There is some dark shit afoot in Harry Crews's 1976 Southern Gothic/horror novel A Feast of Snakes. Set against the harsh backdrop of the rural white-trash wasteland Mystic, Georgia as the town heads into its annual Rattlesnake Roundup, A Feast of Snakes primarily follows the troubled and psychotic protagonist Joe Lon Mackey, former High School All-American running back whose illiteracy kept him from chasing the dream of the star athlete, from following his sexpot high school sweetheart to college, and from escaping from the pit that Mystic is. Joe Lon beats his wife, sells booze illegally, helps his bastard of a father run his dog-fighting empire, and tries to stifle the rage seething within himself.
Crews draws up the world with confidence and a natural feel for the dialectical intricacies of the region. While it certainly lends an air credibility to the proceedings, the reliance upon writing so heavily in a dialect can often work in ways equal parts complimentary and detrimental. While Crews's incorporation of the rural Southern dialect in dialogue adds an element of veracity to the novel, it also makes the book (intentional or otherwise) a much more laborious read. This is nothing new, I suppose. The same can be said for works by Joyce, Faulkner, Hemingway, and Pynchon. Some of the literary greats have employed this stylistic choice with varying degrees of success*, but it is not an unreasonable assertion to state that such a choice has its costs.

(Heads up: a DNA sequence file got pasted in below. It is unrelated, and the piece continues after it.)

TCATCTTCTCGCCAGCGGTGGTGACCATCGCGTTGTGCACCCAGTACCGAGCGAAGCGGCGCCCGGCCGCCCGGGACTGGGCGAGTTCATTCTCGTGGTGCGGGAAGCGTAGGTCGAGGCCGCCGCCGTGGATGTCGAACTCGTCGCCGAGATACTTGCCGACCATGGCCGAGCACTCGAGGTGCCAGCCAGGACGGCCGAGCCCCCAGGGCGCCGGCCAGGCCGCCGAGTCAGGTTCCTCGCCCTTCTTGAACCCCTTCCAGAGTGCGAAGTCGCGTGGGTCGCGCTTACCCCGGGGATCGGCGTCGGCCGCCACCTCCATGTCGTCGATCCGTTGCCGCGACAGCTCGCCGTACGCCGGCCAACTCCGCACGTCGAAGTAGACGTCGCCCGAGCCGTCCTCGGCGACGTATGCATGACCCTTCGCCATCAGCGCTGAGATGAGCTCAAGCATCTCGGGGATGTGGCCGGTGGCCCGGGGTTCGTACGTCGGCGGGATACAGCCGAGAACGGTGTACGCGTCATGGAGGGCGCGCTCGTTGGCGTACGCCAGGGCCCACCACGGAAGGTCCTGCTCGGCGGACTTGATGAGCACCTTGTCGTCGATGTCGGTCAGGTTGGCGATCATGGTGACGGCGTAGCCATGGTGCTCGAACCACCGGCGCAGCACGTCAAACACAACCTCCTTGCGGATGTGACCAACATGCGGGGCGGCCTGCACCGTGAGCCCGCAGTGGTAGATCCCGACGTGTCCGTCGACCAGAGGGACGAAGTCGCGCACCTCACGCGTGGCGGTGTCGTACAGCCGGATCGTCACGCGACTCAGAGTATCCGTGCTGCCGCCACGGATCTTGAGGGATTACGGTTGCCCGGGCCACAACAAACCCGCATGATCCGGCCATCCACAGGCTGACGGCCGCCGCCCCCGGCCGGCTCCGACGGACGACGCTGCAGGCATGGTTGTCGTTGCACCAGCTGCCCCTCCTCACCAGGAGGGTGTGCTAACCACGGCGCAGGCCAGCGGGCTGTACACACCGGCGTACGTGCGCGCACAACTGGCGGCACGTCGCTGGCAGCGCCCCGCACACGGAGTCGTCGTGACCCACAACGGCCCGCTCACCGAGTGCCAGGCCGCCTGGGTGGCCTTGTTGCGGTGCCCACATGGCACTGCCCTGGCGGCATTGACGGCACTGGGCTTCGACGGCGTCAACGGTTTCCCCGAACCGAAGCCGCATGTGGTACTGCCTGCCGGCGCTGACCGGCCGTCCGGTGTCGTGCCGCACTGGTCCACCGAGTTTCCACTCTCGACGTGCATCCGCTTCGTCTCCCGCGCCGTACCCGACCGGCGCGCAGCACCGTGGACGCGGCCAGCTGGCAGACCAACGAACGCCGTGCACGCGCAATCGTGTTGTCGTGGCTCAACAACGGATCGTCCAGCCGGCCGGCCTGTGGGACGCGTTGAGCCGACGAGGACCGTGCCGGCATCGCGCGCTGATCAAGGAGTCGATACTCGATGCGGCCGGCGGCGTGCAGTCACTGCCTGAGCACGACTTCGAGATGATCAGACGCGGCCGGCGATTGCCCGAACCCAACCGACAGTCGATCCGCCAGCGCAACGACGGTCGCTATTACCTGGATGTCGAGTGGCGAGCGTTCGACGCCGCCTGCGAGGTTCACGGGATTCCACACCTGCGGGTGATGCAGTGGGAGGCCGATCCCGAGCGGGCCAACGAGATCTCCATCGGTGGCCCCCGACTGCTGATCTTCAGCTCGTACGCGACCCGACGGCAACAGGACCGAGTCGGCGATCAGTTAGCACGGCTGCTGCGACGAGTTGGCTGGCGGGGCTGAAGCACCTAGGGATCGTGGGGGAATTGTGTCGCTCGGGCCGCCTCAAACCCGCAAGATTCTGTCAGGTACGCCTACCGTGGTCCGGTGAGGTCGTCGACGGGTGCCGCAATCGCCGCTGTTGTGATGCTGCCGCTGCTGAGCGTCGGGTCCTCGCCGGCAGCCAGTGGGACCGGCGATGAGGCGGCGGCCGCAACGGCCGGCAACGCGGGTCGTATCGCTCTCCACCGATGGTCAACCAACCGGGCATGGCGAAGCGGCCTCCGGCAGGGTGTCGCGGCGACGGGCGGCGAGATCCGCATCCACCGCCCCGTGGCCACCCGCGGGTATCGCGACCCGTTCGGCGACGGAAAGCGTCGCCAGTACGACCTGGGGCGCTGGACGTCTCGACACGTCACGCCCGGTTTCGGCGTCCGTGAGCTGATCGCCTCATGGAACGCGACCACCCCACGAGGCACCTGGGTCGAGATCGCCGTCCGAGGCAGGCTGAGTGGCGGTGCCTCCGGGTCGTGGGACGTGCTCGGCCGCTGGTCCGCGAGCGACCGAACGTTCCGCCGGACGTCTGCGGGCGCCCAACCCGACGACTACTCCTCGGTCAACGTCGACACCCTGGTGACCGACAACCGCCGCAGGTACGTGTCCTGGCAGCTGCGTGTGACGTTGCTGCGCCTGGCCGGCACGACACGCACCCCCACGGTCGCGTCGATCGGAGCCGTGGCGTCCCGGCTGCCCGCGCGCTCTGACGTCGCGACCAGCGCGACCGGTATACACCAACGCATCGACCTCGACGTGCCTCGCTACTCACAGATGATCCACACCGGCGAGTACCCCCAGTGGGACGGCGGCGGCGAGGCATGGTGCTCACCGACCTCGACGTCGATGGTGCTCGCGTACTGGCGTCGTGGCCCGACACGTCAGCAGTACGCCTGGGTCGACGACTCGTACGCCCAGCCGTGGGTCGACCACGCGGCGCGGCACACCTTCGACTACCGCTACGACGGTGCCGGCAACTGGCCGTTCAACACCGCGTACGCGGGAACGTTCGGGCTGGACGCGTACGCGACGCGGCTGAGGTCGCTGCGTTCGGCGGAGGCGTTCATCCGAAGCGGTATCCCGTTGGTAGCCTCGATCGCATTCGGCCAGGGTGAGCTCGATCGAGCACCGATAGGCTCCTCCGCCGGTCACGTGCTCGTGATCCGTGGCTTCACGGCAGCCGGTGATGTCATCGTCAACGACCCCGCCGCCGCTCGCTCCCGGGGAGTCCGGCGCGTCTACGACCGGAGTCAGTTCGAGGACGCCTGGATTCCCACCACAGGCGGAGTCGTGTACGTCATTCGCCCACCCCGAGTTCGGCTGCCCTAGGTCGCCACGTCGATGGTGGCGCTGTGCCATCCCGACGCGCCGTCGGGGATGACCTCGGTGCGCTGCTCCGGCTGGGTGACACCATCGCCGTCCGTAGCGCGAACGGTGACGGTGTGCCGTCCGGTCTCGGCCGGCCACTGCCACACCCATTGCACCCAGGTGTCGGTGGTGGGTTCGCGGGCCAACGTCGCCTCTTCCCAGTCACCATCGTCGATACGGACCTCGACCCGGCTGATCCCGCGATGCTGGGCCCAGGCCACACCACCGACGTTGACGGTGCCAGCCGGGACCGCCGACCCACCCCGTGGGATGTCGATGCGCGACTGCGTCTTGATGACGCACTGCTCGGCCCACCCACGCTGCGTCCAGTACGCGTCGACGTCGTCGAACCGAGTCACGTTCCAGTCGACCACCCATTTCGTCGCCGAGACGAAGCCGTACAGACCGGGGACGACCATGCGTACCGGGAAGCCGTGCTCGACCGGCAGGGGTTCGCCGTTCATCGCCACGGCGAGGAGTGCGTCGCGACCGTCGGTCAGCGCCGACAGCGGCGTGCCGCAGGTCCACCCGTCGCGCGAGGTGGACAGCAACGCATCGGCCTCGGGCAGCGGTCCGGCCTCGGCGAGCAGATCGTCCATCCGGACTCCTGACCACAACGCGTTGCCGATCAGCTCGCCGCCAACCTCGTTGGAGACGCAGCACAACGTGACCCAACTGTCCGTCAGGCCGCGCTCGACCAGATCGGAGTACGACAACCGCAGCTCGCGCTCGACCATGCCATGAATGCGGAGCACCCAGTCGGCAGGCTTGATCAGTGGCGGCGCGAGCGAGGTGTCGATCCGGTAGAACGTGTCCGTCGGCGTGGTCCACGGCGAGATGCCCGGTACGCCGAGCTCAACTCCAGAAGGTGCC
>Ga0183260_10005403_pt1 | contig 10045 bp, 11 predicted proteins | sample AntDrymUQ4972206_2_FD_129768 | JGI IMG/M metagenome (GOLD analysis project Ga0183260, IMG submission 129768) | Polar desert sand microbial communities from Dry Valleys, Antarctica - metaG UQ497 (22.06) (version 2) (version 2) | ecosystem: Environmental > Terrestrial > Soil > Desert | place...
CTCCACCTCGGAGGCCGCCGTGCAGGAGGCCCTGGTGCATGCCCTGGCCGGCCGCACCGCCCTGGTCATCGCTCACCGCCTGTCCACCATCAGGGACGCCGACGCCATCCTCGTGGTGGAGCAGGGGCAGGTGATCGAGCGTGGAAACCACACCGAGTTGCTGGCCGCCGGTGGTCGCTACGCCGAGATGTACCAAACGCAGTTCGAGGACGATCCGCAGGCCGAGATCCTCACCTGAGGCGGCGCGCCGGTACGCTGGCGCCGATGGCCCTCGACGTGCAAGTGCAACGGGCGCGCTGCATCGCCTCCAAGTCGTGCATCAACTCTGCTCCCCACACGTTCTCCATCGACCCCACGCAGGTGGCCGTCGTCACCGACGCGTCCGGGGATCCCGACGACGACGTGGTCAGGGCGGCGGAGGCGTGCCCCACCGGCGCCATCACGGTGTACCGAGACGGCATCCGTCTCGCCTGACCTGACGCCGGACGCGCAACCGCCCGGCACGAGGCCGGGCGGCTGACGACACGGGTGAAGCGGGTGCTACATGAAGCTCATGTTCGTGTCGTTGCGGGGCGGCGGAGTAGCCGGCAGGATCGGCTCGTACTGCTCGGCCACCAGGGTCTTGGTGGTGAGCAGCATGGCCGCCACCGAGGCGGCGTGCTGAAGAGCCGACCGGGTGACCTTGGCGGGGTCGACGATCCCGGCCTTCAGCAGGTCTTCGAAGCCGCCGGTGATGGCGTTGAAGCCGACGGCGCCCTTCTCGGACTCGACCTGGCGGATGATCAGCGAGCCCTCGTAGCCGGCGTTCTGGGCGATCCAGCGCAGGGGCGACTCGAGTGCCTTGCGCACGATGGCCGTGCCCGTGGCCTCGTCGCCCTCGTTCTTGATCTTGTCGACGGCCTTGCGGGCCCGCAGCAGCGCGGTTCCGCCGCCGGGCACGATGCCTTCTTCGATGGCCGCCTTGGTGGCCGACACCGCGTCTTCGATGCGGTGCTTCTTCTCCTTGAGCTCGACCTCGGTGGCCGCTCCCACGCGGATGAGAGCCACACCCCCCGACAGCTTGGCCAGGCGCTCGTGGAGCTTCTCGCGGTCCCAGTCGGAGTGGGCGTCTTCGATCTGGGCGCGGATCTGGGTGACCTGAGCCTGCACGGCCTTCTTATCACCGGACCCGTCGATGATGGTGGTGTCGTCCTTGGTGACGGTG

*I would argue that it is mostly distracting and ineffective in Mason & Dixon and For Whom The Bell Tolls at the very least. I'll refrain from bitching about James Joyce for the time being.
Crews's choices make for some uncomfortable reading, as a result of both subject matter and style. I feel it is my duty to reiterate that there is some dark shit within these pages. A Feast of Snakes is a fairly engaging read, but be prepared to read a book in which you may not empathize with any character.